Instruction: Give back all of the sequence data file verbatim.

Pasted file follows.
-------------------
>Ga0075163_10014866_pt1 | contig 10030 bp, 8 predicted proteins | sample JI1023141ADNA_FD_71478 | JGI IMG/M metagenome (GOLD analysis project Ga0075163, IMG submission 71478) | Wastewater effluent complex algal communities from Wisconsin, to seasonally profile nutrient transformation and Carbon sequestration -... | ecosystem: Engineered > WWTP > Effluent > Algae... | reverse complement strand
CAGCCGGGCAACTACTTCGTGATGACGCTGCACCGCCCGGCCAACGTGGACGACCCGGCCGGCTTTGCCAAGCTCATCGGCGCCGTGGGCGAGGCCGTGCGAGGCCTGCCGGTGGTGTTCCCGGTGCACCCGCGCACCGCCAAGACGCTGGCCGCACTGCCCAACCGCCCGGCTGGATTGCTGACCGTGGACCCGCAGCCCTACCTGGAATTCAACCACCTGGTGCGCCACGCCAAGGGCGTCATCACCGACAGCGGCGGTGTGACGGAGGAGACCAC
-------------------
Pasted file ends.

>Ga0075163_10014866_pt1 | contig 10030 bp, 8 predicted proteins | sample JI1023141ADNA_FD_71478 | JGI IMG/M metagenome (GOLD analysis project Ga0075163, IMG submission 71478) | Wastewater effluent complex algal communities from Wisconsin, to seasonally profile nutrient transformation and Carbon sequestration -... | ecosystem: Engineered > WWTP > Effluent > Algae... | reverse complement strand
CAGCCGGGCAACTACTTCGTGATGACGCTGCACCGCCCGGCCAACGTGGACGACCCGGCCGGCTTTGCCAAGCTCATCGGCGCCGTGGGCGAGGCCGTGCGAGGCCTGCCGGTGGTGTTCCCGGTGCACCCGCGCACCGCCAAGACGCTGGCCGCACTGCCCAACCGCCCGGCTGGATTGCTGACCGTGGACCCGCAGCCCTACCTGGAATTCAACCACCTGGTGCGCCACGCCAAGGGCGTCATCACCGACAGCGGCGGTGTGACGGAGGAGACCAC